And chief political anchor Bret Baier on Tuesday called the search a "political bombshell."

Even so, the network's media commentator, Joe Concha, told Fox & Friends viewers that the Justice Department should charge Trump with a crime now. "Otherwise, raids like this smell like... partisan BS," Concha said.

It fell to Fox & Friends host Steve Doocy, a Trump favorite, to point out that FBI Director Christopher Wray — who oversaw those agents — had been nominated by Trump in 2017.

The way Fox News frames such matters has deep implications for Republican party politics, the various strands of the fractured conservative political movement, and Trump's own camp. It also serves up potential talking points for millions of Trump supporters who are adrift, angry, and anticipating his return to power.

Loyalty to Trump - at least for now - has once more emerged as the paramount concern in right-wing media.

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The FBI search of former President Trump's estate in Florida has been met with a barrage of attacks in conservative media. On his Westwood One radio show, Fox News host Mark Levin said this.


MARK LEVIN: What the Biden administration did today was a shot between the eyes of this Republican.

CHANG: On Fox News, captions declared, quote, "Biden's FBI ransacks home of potential 2024 opponent," of course referring to Donald Trump. NPR media correspondent David Folkenflik has been monitoring all of this and joins us now. Hi, David.


CHANG: Hey. OK. So just listening to those couple examples right there, it sounds as if conservative media is portraying the FBI search as just, like - I don't know - dirty politics from the Biden administration. Are you seeing that pretty widely from conservative outlets right now?

FOLKENFLIK: Yeah. I'd say aside from a small handful of outfits and figures that have written off former President Trump and who have been written off by former President Trump, it's been pretty lockstep. It's been consistent. It's been dire. It's been intense at times, even a little apocalyptic, even suggestive of violence. You had Buck Sexton, a popular conservative talk show host, go on Fox yesterday evening and describe it as a kind of preemptive coup. Steven Crowder, who's got millions of followers on YouTube for his conservative right-wing commentaries, saying, this is war.

And all this stuff plays into the claims of the deep state - the idea that federal officials and the bureaucracy and even federal professionals who are, in their own minds, trying to make nonpartisan decisions and policies in place are acting against the interests of you, the right-thinking Americans of Donald Trump. And let's be clear. President Biden has said and the White House has said he learned about all this from press reports, that he was not involved in justice department actions. The attorney general has repeatedly said Merrick Garland is holding Biden and the White House at great arm's length...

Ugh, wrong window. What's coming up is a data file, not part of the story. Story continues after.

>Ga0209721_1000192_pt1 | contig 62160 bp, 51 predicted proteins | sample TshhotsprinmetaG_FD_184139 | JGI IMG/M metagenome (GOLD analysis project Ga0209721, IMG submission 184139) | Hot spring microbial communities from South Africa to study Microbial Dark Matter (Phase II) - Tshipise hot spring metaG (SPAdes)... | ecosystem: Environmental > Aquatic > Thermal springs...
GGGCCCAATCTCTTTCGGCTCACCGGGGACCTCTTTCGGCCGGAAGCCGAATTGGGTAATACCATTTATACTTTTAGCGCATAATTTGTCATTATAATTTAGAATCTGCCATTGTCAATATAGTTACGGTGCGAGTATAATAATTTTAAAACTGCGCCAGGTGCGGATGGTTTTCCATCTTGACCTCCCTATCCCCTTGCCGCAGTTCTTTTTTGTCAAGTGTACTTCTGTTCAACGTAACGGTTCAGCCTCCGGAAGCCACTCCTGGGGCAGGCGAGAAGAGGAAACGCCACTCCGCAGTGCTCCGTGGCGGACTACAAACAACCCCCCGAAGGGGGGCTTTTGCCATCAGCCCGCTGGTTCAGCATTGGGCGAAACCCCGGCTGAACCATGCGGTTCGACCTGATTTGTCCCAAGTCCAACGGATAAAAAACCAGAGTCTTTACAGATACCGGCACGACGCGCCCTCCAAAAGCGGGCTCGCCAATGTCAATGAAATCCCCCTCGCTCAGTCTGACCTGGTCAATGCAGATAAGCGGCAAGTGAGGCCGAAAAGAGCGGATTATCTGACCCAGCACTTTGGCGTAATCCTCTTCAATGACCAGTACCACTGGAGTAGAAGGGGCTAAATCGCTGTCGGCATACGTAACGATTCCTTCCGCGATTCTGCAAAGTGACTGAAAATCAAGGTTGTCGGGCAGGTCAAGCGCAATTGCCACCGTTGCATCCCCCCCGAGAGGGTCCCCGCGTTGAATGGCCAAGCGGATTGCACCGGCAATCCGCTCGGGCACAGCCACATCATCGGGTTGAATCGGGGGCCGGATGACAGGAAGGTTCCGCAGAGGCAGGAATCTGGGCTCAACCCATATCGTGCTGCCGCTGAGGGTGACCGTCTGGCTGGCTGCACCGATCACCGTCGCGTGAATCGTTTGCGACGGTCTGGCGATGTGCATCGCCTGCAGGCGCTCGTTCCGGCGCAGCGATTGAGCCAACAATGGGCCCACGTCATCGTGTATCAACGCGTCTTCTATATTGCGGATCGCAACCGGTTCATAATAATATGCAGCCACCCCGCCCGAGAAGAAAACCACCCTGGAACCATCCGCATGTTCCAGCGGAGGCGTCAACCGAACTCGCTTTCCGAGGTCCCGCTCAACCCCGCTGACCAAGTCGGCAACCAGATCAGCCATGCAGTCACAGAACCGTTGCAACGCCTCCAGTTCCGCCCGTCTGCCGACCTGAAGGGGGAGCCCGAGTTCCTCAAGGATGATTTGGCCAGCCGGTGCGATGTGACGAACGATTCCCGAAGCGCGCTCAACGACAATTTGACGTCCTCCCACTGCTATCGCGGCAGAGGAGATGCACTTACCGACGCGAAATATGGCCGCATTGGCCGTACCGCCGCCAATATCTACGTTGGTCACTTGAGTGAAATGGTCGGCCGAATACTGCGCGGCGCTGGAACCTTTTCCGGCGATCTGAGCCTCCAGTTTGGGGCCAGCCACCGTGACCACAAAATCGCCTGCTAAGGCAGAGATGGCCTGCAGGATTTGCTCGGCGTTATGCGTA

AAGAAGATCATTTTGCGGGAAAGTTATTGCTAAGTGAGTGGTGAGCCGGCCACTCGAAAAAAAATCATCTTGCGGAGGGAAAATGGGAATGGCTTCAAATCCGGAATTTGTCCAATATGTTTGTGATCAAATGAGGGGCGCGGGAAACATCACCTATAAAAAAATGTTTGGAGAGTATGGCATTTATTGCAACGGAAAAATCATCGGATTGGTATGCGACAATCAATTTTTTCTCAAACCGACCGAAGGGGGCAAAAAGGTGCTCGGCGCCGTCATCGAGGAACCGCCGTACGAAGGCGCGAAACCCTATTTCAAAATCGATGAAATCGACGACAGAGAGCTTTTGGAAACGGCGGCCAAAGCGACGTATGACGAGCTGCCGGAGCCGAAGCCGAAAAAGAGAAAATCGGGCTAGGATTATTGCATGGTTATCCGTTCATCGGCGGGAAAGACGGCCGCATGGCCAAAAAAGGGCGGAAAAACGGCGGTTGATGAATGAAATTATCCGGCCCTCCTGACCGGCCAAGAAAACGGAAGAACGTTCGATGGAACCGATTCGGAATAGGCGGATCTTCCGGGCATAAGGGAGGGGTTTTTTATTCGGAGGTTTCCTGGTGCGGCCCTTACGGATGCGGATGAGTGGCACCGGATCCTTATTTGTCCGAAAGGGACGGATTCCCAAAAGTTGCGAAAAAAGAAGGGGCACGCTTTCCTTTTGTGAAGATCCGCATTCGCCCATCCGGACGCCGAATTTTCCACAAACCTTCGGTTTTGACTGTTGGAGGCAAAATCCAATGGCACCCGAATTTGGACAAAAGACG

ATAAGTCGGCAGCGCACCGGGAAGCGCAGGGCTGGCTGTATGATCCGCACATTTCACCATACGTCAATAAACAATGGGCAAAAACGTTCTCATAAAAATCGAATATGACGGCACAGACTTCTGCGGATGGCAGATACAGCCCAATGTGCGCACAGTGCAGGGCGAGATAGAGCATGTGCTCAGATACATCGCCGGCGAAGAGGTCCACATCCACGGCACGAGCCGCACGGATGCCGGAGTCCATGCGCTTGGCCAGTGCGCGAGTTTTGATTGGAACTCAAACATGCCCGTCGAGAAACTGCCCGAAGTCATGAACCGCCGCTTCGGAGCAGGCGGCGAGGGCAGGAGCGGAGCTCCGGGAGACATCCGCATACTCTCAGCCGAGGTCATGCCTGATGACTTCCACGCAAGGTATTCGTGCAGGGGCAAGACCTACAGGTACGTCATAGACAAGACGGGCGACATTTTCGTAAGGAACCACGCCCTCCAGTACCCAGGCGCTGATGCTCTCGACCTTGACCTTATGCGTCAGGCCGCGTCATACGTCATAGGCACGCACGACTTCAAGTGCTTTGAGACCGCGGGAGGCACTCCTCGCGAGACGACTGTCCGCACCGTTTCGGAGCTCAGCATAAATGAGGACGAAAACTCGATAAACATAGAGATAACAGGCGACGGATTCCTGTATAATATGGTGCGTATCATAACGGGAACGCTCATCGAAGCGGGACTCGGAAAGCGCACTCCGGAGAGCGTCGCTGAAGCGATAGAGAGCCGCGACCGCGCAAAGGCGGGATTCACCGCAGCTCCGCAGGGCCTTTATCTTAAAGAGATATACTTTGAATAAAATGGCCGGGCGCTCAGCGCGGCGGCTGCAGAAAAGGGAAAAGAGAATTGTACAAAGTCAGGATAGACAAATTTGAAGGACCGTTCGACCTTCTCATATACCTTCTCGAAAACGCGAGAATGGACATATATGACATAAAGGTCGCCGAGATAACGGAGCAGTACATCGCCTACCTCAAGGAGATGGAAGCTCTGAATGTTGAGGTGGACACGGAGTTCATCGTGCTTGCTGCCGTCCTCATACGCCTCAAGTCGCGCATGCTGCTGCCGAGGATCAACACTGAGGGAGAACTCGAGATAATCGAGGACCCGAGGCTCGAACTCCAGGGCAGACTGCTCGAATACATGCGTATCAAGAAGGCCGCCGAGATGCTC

CHANG: Right.

FOLKENFLIK: ...On all of these investigations, and no reporting has proven otherwise.

CHANG: OK. Well, in the middle of all this, let's talk about the most important player still in right-wing media. That's Fox News. What else are you seeing on Fox at the moment?

FOLKENFLIK: Well, you know, this came out early yesterday evening. And what you saw were - the next five hours were their most popular primetime hosts, all of them opinionators and each one after the other, going after the Biden administration and coming to the defense of Donald Trump as a victim in your place, protecting you. And let's hear what, for example, Laura Ingraham had to say late last night.


LAURA INGRAHAM: When we get power back, it's time to hold everyone accountable. The military leadership, the civilian leadership, the civil service, those in Congress who've abused their power - all of them have to be held accountable, all of them.

FOLKENFLIK: And let's remember that phrase - when we get power back. There's no differentiation in her mind between the Trump campaign potentially for 2024 and folks at Fox News and the viewers.

CHANG: And would you say that this is all kind of expected reaction from Fox?

FOLKENFLIK: Well, I got to say, you know, the Murdochs in recent days have guided Fox News to a less of a intense embrace of Trump in recent weeks. The House Select Committee on 1/6 has been so damning in what it found on Trump's actions and inaction around that day and about his lies about election fraud that you saw some distance being established and some embrace instead of Florida Governor Ron DeSantis, a potential competitor for Trump for the Republican nomination in 2024. Instead, what you saw over the last 24 hours was a snap back into a full Trump defense, even as some of their journalists did point out that, you know, this is something that would be undertaken by the Justice Department only with careful review ahead of time. And that, of course, Justice Department has to lay out what its justification was for this.

CHANG: Right. And so, David, as we're learning more about what this search was about, I'm curious. What will you be looking for?

FOLKENFLIK: Well, there's the question, of course, of whether future disclosures change anything in the rhetoric we see. But in reality, it's - you watch this in some ways for the talking points, for the professionals in politics, for those who want to support Trump or want to be...

CHANG: Right.

FOLKENFLIK: ...Supported by him. And also, the talking points, you know, you're seeing in real time being delivered for the president - former president's rank-and-file supporters as they look for reasons to hold on to him ahead of the potential next White House run.

CHANG: That is NPR's David Folkenflik. Thank you, David.

FOLKENFLIK: You bet. Transcript provided by NPR, Copyright NPR.